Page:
Memorandum by the Chief Executive Hammersmith
Hospitals NHS Trust (NC 106)
I am delighted to have the opportunity to provide
some comments from our perspective in relation to functioning
of the National Institute of Clinical Excellence (NICE).
1. Is NICE providing clear and credible guidance?
NICE is to be congratulated on achieving a high
quality standard format for their guidance documents and on the
production of a booklet which aggregates cumulative guidance.
The guidance itself is relatively clear and succinct. The only
minor comment I would make is that the precise, simple recommendations
often do not leap out from the page. A very minor stylistic change
might make them more readily accessible to readers who merely
skim the document.
2. Has NICE ended confusion by providing a
national single focus?
With respect to our Trust, we clearly welcome
guidance from NICE. A number of other bodies however also independently
review the use of new drugs and developments in the NHS. These
(a) the hospital New Drugs Panel;
(b) the Ealing, Hammersmith, Hounslow Health
Authority Priority Setting Sub Committee;
(c) the relevant sub committee of the Regional
Specialist Commissioning Group.
There appears still to be considerable confusion
as to the roles of these different bodies in the light of NICE
guidance. One of the problems is that NICE guidance is too long
in coming, NICE addresses relatively few topics, and there are
many items of business where decisions are required prior to deliberation
3. Is NICE providing guidance which is locally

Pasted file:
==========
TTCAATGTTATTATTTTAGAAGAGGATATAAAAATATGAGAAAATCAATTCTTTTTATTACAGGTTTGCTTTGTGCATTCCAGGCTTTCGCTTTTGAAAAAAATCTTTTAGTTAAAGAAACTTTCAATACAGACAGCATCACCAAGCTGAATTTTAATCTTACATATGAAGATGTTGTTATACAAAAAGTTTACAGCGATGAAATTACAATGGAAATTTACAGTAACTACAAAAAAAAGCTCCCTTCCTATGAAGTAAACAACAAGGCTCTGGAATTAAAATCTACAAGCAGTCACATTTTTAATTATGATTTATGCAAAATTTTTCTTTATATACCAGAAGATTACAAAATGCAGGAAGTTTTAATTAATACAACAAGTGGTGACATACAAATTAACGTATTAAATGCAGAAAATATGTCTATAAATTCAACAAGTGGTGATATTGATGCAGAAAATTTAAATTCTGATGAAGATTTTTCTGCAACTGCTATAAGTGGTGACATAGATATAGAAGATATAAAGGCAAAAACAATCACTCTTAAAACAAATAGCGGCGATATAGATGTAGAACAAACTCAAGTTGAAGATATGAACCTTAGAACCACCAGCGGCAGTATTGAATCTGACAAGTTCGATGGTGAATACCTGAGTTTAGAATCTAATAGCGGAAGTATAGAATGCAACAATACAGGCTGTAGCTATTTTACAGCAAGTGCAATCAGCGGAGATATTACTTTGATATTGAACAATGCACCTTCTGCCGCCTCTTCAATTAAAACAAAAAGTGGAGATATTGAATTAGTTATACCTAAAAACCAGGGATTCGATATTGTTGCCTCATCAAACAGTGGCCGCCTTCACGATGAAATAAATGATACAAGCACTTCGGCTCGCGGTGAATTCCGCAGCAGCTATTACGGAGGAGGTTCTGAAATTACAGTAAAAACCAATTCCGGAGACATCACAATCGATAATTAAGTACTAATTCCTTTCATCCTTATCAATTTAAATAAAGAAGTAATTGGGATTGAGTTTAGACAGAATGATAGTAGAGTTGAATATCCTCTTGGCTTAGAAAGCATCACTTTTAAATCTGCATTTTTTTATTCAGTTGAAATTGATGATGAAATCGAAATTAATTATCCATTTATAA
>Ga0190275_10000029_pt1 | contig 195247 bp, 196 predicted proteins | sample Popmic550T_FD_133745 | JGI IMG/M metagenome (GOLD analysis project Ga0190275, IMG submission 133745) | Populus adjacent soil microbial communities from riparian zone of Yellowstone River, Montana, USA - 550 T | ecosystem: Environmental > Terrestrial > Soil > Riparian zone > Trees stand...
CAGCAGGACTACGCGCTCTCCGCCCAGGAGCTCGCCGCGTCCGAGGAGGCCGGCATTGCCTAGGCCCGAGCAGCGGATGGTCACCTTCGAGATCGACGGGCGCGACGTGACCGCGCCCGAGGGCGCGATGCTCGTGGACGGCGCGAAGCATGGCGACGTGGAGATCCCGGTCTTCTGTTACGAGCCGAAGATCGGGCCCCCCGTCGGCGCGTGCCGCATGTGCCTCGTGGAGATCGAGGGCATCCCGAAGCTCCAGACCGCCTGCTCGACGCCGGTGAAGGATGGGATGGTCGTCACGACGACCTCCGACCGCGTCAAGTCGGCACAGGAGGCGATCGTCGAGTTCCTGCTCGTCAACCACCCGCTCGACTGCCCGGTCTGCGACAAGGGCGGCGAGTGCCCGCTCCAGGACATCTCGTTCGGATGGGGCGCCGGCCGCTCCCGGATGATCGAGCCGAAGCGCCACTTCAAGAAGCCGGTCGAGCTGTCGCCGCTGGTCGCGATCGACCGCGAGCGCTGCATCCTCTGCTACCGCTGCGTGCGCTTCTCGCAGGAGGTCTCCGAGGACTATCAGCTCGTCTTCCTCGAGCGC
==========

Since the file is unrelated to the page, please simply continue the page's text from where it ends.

owned and acted on in the right way?
There is general support for the process NICE
uses to develop guidance. Most of the guidance is supported by
the clinical community. There have been a number of exceptions.
For example the guidance on glycoprotein inhibitors is not accepted
by local clinicians who have produced a formal document defining
the patient sub categories where they will follow the guidance
and where they feel that the guidance should not apply. Similarly,
there are many clinicians who feel that the limitation of access
to a particular drug on the basis of cost benefit analysis is
too stringent. They feel that there are subcategories of patients
who would benefit greatly and should be offered the drug. Given
the academic nature of the organisation, with its pronounced tendency
to challenge any orthodoxy, it is however remarkable how much
support in general, the guidance from NICE enjoys.
4. Is NICE guidance actually promoting access
by patients to interventions with good evidence of clinical and
Patients have fast access to treatments known
to work. Our organisation is very academic. Much of the research
which NICE reviews is undertaken directly or indirectly by members
of our organisation. Thus, for many of the interventions evidence
has been reviewed locally and there has been a strong belief that
these interventions should have been available many months or
years prior to the final production of NICE guidance. A classic
example of this is anti Tumour Necrosis Factor therapy for rheumatoid
arthritis. This was developed in our institution and has been
available to patients in research trials for many years. There
has been great frustration that the processes for allowing this
drug to be available on prescription have been so slow. There
is concern that the time delay between development and introduction
of a drug and the production of NICE guidance is too long. Many
clinicians believe that the process of generating NICE guidance
is one of rationing by delay, as opposed of one designed rapidly
to introduce effective interventions.